One of the biggest contributors to greenhouse gas (GHG) emissions in Canada is the transportation sector, which generates 24.3% of Canada’s total emissions (1). The worst GHG emitters are freight trucks, light trucks, and commuter cars (2). To meet our emissions targets under the Paris Agreements, our transportation sector must change. This can be done in several ways, including investment into large-scale public transport (such as rail systems), promotion of low- or zero-emissions vehicles, and provincial and federal legislation to limit emissions.
Investment into large scale transport systems, such as the GO system in Ontario, can help to reduce the number of passenger cars and light trucks on the road (3). This also lowers traffic congestion, increasing the efficiency of passenger cars and light trucks on the road and reducing overall GHG emissions from transportation (4). However, although this can be an effective solution for urban areas, it is challenging to provide similar systems in rural Canada. A report commissioned by Transport Canada in 2009 suggests developing easier-access public transit, designing cyclist-friendly roads, and implementing car-sharing incentives as methods to reduce automotive emissions in rural communities (5).
Electric vehicles are another solution. Advancing technology has made electric vehicles a viable option for replacing fossil-fuel powered ones (6). Currently, high cost remains a barrier for Canadians wishing to access zero- and low-emission vehicles (6), but this may be overcome through government incentive programs available for those who purchase these vehicles. For example, in May of 2019, the Government of Canada implemented a Canada-wide Zero-Emission Vehicle (ZEV) incentive, where customers can receive a rebate when they purchase an eligible ZEV (7). Though individual provinces had originally been free to devise their own incentive programs, this is the first time a ZEV incentive strategy has been applied nationwide. As long as they are maintained, incentive strategies such as this can be an effective way to reduce emissions from the transport sector, while also reducing the total cost of vehicle ownership to Canadians (8).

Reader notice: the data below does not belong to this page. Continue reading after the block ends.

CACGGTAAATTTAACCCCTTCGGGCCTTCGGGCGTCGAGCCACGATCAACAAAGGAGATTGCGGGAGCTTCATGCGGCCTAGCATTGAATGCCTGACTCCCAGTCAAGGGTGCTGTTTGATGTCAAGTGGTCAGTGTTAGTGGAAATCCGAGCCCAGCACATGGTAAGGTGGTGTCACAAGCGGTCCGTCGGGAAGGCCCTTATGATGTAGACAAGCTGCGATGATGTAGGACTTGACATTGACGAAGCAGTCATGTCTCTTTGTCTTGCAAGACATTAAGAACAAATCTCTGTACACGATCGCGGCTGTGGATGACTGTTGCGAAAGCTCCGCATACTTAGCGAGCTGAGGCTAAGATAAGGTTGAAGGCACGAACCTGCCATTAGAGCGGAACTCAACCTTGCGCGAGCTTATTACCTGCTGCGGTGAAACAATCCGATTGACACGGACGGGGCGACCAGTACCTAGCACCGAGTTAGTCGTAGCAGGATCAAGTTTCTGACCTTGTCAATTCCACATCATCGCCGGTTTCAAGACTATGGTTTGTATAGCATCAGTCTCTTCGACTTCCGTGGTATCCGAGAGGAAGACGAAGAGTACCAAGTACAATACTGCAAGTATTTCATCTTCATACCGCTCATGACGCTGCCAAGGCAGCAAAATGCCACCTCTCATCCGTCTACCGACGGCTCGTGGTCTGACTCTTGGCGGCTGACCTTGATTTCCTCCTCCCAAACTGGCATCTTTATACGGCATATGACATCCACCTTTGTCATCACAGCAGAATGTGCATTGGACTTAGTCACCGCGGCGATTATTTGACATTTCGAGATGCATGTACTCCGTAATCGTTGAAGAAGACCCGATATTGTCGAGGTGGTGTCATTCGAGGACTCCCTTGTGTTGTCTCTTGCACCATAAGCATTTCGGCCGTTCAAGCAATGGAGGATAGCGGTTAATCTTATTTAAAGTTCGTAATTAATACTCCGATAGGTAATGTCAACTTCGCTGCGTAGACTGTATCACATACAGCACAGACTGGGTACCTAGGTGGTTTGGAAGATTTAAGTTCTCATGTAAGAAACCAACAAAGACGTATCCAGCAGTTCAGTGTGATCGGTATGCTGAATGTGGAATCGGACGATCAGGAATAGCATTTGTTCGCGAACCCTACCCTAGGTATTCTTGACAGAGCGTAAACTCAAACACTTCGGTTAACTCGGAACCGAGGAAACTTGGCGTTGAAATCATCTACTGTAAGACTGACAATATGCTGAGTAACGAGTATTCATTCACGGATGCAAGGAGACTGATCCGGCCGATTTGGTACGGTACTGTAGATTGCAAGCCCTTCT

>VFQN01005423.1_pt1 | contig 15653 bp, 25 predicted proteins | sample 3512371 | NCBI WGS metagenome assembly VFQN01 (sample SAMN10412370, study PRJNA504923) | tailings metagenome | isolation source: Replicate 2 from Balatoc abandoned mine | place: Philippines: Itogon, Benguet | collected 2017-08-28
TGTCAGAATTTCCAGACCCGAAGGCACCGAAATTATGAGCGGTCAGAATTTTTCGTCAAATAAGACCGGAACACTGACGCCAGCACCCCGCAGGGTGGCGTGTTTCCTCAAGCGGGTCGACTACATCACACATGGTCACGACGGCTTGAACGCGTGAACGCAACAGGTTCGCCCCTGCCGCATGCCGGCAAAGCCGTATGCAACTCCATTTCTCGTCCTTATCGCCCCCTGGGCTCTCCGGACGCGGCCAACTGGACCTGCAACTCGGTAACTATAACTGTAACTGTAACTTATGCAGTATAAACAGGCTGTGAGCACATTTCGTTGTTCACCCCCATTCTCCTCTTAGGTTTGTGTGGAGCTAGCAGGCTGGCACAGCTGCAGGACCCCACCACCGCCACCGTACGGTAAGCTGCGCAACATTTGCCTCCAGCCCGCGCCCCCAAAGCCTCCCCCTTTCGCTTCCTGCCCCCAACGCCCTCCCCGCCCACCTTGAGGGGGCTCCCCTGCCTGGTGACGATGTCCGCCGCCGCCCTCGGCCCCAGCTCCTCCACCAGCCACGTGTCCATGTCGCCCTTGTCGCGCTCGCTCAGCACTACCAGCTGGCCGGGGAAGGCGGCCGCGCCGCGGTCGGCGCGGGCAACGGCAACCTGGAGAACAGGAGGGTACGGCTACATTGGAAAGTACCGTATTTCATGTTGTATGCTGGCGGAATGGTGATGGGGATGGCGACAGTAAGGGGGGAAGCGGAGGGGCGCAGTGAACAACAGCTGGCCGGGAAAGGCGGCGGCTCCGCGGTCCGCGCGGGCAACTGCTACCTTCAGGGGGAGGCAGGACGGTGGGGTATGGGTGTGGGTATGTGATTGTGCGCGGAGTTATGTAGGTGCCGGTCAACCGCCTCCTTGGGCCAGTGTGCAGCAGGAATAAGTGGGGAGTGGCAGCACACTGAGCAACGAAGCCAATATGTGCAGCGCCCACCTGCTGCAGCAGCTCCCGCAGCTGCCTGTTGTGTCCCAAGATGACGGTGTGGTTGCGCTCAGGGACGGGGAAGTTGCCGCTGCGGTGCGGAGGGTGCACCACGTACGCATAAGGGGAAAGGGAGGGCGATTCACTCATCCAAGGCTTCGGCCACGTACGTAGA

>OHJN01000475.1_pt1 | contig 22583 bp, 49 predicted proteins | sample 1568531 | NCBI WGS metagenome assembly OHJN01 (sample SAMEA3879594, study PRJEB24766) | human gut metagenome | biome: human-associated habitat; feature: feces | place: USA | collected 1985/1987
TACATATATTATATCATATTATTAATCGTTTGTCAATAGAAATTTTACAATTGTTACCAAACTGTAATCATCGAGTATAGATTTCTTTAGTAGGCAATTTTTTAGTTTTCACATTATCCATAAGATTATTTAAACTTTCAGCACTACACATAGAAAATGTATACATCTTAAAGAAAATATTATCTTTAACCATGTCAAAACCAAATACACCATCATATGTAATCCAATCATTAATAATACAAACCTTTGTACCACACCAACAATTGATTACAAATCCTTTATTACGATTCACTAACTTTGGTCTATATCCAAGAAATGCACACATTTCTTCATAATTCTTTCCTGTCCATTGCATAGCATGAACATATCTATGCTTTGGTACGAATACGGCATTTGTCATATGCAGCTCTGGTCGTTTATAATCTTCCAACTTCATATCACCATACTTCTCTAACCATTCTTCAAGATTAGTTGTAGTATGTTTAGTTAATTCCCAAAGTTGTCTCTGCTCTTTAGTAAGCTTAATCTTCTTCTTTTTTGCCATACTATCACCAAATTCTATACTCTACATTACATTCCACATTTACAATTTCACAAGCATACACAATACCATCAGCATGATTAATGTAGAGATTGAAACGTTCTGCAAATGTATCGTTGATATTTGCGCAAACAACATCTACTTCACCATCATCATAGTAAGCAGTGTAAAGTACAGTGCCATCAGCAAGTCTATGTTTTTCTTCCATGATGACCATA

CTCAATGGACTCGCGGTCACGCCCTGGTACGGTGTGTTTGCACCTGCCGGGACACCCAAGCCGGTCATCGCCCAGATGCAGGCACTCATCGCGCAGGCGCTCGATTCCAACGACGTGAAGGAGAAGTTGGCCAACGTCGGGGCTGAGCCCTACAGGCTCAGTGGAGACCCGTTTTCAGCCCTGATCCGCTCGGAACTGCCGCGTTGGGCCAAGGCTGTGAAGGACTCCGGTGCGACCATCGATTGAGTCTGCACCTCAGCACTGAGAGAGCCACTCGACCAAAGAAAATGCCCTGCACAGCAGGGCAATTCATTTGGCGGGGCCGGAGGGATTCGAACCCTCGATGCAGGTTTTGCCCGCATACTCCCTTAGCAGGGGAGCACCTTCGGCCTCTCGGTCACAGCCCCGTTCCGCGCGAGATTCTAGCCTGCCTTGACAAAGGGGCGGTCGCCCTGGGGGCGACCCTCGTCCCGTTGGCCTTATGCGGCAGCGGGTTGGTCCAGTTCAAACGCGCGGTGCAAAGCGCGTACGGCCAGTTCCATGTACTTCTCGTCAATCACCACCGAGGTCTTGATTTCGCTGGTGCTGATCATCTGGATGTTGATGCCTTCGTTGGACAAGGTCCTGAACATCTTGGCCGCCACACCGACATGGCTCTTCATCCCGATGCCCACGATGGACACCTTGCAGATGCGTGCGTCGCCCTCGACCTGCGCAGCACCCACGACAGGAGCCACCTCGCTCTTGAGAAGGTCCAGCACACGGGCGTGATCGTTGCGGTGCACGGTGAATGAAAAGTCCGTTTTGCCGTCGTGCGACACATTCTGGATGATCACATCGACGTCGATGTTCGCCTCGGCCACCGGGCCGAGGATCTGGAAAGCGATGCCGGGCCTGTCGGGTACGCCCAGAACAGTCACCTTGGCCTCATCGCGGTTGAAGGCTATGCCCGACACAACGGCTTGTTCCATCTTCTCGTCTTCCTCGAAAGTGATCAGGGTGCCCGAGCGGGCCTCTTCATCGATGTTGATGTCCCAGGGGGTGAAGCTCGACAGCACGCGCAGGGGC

Finally, transportation emissions may be regulated through the implementation of emissions standards by provincial and federal governments, such as ‘Drive Clean’ programs, which force vehicles to pass an emissions test to be deemed roadworthy. These programs can help to limit the number of inefficient vehicles on the road, thereby reducing GHG emissions, and can also prompt car manufacturers to provide more efficient vehicles to the public. The effectiveness of these programs has been demonstrated in high-polluting nations such as China, where it is shown that despite increasing vehicle population, emission control programs have led to a decline in GHG emissions since 2013 (9). In Canada, both Ontario and British Columbia have scrapped previous provincial Drive Clean programs. However, vehicle emissions are still governed under the Environmental Protection Act, which penalizes vehicles that produce excess emissions or have removed emission-regulating equipment (10).